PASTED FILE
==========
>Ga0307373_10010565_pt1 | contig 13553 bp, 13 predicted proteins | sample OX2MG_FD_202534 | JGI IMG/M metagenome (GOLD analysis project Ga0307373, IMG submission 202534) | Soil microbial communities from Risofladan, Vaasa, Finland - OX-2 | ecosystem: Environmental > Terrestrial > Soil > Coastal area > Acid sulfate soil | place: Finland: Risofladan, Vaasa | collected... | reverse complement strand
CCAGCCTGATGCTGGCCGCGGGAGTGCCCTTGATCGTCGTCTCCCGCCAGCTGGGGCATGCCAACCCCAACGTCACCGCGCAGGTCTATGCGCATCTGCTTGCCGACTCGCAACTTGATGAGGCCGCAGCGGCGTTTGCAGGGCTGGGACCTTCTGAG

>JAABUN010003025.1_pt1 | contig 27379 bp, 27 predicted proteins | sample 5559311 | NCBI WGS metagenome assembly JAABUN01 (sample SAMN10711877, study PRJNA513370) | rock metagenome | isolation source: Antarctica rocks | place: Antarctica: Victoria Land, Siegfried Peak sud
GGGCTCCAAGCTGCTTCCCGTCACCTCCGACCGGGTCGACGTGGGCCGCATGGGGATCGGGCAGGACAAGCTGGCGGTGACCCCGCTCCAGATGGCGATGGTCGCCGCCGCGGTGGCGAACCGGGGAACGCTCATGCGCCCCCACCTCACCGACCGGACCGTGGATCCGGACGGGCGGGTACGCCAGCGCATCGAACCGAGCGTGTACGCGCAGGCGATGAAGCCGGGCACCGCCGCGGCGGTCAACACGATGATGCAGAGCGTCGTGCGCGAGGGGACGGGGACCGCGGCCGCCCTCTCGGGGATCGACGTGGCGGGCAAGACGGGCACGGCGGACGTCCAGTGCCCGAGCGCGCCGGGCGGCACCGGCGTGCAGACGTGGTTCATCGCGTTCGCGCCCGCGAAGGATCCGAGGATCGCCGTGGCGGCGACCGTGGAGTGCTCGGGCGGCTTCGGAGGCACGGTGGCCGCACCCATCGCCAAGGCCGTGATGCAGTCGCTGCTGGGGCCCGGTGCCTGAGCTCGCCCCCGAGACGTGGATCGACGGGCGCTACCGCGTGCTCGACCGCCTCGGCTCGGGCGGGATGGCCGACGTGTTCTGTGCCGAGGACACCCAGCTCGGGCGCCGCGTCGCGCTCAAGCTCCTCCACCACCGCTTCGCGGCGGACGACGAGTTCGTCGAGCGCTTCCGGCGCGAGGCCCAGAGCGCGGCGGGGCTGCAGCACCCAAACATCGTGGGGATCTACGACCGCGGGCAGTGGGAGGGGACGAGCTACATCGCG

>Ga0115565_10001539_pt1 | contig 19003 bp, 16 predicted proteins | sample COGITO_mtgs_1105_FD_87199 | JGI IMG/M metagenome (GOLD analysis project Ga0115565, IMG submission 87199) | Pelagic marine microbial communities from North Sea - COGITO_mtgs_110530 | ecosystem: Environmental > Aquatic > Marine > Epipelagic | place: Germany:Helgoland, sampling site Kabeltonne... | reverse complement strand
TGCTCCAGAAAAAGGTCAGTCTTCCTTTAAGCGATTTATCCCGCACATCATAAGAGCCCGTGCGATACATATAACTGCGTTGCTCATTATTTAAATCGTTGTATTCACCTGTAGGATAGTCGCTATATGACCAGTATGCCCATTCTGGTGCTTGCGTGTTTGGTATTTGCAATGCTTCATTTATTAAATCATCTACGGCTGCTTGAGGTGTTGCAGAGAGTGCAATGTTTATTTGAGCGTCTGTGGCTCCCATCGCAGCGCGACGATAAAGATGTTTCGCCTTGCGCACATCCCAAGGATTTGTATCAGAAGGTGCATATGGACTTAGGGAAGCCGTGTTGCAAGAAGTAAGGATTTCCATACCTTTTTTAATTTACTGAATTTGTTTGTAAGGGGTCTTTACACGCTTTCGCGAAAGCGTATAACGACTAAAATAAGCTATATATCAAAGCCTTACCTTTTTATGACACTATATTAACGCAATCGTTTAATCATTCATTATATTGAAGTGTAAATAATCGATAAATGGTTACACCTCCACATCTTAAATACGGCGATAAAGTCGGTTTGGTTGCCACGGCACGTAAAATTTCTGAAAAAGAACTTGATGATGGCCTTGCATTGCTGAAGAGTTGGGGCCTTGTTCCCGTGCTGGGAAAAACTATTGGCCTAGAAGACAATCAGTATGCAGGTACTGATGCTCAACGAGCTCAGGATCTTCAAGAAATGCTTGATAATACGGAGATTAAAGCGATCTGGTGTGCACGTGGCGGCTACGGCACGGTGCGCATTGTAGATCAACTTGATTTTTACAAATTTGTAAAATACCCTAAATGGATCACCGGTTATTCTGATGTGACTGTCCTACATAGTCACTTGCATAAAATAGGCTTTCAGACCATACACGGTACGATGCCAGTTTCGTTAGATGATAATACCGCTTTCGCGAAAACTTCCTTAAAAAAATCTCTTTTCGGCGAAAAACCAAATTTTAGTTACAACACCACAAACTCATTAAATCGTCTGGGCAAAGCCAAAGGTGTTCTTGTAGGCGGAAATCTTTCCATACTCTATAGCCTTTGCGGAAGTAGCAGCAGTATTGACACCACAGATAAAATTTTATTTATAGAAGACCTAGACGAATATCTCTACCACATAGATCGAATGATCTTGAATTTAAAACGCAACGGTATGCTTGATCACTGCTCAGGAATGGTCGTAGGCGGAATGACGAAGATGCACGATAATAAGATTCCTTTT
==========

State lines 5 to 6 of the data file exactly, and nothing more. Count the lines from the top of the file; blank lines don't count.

>Ga0115565_10001539_pt1 | contig 19003 bp, 16 predicted proteins | sample COGITO_mtgs_1105_FD_87199 | JGI IMG/M metagenome (GOLD analysis project Ga0115565, IMG submission 87199) | Pelagic marine microbial communities from North Sea - COGITO_mtgs_110530 | ecosystem: Environmental > Aquatic > Marine > Epipelagic | place: Germany:Helgoland, sampling site Kabeltonne... | reverse complement strand
TGCTCCAGAAAAAGGTCAGTCTTCCTTTAAGCGATTTATCCCGCACATCATAAGAGCCCGTGCGATACATATAACTGCGTTGCTCATTATTTAAATCGTTGTATTCACCTGTAGGATAGTCGCTATATGACCAGTATGCCCATTCTGGTGCTTGCGTGTTTGGTATTTGCAATGCTTCATTTATTAAATCATCTACGGCTGCTTGAGGTGTTGCAGAGAGTGCAATGTTTATTTGAGCGTCTGTGGCTCCCATCGCAGCGCGACGATAAAGATGTTTCGCCTTGCGCACATCCCAAGGATTTGTATCAGAAGGTGCATATGGACTTAGGGAAGCCGTGTTGCAAGAAGTAAGGATTTCCATACCTTTTTTAATTTACTGAATTTGTTTGTAAGGGGTCTTTACACGCTTTCGCGAAAGCGTATAACGACTAAAATAAGCTATATATCAAAGCCTTACCTTTTTATGACACTATATTAACGCAATCGTTTAATCATTCATTATATTGAAGTGTAAATAATCGATAAATGGTTACACCTCCACATCTTAAATACGGCGATAAAGTCGGTTTGGTTGCCACGGCACGTAAAATTTCTGAAAAAGAACTTGATGATGGCCTTGCATTGCTGAAGAGTTGGGGCCTTGTTCCCGTGCTGGGAAAAACTATTGGCCTAGAAGACAATCAGTATGCAGGTACTGATGCTCAACGAGCTCAGGATCTTCAAGAAATGCTTGATAATACGGAGATTAAAGCGATCTGGTGTGCACGTGGCGGCTACGGCACGGTGCGCATTGTAGATCAACTTGATTTTTACAAATTTGTAAAATACCCTAAATGGATCACCGGTTATTCTGATGTGACTGTCCTACATAGTCACTTGCATAAAATAGGCTTTCAGACCATACACGGTACGATGCCAGTTTCGTTAGATGATAATACCGCTTTCGCGAAAACTTCCTTAAAAAAATCTCTTTTCGGCGAAAAACCAAATTTTAGTTACAACACCACAAACTCATTAAATCGTCTGGGCAAAGCCAAAGGTGTTCTTGTAGGCGGAAATCTTTCCATACTCTATAGCCTTTGCGGAAGTAGCAGCAGTATTGACACCACAGATAAAATTTTATTTATAGAAGACCTAGACGAATATCTCTACCACATAGATCGAATGATCTTGAATTTAAAACGCAACGGTATGCTTGATCACTGCTCAGGAATGGTCGTAGGCGGAATGACGAAGATGCACGATAATAAGATTCCTTTT